Having received the full backing of the European Commission’s support, Eurojust, the EU’s agency for judicial cooperation, launched on 5 September a Counter-Terrorism Register, to help each EU country quickly exchange information about any potential terrorist activities.
The EU’s 28 members already share information about terror suspects who are under criminal investigation or who have been prosecuted in their own countries.
The new register will now enable the bloc to efficiently track terror suspects as Eurojust will have enhanced intrastate capabilities to better pinpoint any links between individuals cases of terrorist activities across the EU. The hope is that this will give investigative teams enough time to collect feedback and implement response measures with each nation’s national law enforcement agency.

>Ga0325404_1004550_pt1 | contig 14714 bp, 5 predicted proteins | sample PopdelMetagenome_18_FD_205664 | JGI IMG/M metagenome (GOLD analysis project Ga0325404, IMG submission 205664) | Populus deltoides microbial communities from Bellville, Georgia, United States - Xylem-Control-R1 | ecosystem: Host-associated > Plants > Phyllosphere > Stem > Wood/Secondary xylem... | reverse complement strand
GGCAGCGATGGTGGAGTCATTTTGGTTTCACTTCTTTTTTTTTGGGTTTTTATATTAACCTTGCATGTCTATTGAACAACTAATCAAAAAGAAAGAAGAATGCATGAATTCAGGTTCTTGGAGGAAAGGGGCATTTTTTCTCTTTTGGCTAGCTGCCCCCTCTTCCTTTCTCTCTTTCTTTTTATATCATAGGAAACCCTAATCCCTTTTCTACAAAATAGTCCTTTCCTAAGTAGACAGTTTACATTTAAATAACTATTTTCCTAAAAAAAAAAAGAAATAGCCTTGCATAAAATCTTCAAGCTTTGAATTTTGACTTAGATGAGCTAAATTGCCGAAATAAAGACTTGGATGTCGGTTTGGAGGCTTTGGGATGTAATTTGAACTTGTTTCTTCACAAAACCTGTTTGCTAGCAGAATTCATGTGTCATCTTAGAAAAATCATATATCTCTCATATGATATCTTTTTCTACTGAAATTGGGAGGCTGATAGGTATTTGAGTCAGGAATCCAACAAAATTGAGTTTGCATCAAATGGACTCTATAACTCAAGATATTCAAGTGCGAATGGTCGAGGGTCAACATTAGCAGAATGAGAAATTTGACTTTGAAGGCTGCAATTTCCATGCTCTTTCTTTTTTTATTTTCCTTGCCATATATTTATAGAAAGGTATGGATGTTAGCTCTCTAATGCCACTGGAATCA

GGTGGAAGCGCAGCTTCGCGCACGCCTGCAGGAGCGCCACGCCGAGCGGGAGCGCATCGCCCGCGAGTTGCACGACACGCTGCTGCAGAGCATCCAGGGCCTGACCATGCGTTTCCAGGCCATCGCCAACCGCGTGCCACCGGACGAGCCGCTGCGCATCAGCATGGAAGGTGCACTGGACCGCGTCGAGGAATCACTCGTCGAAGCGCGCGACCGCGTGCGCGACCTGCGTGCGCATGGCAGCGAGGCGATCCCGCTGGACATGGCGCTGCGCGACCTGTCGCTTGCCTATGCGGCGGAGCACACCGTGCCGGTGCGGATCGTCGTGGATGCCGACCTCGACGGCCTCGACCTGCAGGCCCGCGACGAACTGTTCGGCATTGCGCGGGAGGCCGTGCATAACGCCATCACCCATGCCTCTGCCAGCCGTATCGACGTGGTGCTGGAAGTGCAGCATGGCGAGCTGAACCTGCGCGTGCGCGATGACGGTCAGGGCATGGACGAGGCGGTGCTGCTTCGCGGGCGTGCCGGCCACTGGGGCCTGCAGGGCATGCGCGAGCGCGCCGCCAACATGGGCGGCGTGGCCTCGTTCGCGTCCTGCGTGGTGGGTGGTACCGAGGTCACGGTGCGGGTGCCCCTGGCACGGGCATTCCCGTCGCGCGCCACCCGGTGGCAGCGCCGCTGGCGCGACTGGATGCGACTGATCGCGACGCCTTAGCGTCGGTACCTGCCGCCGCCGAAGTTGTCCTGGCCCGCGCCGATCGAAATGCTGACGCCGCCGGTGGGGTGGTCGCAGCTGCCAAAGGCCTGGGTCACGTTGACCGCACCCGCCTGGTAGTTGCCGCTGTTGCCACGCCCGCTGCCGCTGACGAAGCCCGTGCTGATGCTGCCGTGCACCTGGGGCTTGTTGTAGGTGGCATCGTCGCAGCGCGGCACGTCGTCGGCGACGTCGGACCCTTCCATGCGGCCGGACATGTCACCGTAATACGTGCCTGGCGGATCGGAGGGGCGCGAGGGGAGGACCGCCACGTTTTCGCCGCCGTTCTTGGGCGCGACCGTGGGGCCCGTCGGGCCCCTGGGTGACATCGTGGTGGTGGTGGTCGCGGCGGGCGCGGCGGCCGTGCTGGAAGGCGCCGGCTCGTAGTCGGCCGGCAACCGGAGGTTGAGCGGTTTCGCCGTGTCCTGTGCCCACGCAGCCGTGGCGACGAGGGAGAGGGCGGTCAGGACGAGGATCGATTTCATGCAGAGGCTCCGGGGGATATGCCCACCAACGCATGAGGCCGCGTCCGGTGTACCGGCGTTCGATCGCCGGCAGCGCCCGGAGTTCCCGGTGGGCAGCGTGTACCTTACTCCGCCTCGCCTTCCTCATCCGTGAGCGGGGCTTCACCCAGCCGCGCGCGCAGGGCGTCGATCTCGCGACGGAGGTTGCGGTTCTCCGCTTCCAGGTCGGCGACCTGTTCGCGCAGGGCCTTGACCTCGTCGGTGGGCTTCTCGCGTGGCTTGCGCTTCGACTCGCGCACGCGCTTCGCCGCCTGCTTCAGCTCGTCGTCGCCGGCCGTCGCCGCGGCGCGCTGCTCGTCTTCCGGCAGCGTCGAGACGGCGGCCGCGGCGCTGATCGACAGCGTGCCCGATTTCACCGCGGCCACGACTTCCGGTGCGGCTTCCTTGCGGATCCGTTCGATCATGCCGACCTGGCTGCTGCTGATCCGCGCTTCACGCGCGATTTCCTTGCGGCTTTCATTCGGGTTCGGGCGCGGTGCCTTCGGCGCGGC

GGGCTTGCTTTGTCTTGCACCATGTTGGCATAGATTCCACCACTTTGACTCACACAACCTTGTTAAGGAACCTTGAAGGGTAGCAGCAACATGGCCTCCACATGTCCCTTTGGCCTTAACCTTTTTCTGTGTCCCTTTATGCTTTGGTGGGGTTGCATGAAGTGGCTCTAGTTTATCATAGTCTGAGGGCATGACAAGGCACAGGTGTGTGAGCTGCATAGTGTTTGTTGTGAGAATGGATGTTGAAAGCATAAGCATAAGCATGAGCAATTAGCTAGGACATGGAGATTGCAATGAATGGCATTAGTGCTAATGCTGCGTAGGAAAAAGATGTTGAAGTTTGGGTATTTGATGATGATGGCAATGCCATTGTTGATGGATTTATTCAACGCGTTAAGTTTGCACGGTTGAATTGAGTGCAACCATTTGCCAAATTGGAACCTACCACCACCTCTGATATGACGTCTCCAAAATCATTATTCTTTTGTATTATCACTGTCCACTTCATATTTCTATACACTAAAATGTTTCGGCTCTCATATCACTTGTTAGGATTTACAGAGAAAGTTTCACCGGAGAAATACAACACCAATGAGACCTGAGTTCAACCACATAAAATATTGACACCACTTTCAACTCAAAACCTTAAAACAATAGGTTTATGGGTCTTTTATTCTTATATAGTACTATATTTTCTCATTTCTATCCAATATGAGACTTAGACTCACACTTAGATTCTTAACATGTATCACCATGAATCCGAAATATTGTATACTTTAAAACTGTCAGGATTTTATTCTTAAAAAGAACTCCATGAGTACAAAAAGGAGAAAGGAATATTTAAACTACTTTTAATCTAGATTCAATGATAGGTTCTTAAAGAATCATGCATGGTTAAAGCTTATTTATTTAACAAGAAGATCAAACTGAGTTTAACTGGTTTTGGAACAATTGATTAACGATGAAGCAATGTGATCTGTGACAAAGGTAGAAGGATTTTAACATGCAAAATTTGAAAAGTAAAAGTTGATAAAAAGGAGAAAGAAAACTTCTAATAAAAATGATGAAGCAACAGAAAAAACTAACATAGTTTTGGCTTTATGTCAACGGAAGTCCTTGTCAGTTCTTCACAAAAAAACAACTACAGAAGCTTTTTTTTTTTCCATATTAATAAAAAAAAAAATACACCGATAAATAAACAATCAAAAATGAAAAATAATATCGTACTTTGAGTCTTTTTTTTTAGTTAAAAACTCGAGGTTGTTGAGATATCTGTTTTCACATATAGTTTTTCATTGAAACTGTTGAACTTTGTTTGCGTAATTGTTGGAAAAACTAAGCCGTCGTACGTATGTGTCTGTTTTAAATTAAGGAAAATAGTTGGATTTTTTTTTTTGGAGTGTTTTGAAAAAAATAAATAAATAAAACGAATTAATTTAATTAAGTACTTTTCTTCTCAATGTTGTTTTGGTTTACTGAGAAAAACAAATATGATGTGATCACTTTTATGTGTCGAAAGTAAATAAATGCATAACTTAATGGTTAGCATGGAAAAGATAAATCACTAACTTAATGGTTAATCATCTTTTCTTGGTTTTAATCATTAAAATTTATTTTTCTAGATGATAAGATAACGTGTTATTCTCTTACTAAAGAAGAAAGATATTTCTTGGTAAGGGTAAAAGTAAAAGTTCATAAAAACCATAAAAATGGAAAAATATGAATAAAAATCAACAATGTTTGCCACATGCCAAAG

After a series of deadly terrorist attacks in France, Germany, Spain, Belgium, Italy, Luxembourg, the Netherlands took the initiative to set up a register at Eurojust that the agency developed into a tool available to all EU countries.
Based in The Hague, Eurojust was established in 2002 as part of an effort to improve the handling of serious cross-border and organised crimes by stimulating investigative and prosecutorial co-ordination.
The agency is composed of a college of 28 national members that include judges, prosecutors, and police officers from each EU country.
Eurojust also co-operates with third states and other EU bodies such as the European Judicial Network, Europol, and the OLAF – the European Anti-Fraud Office.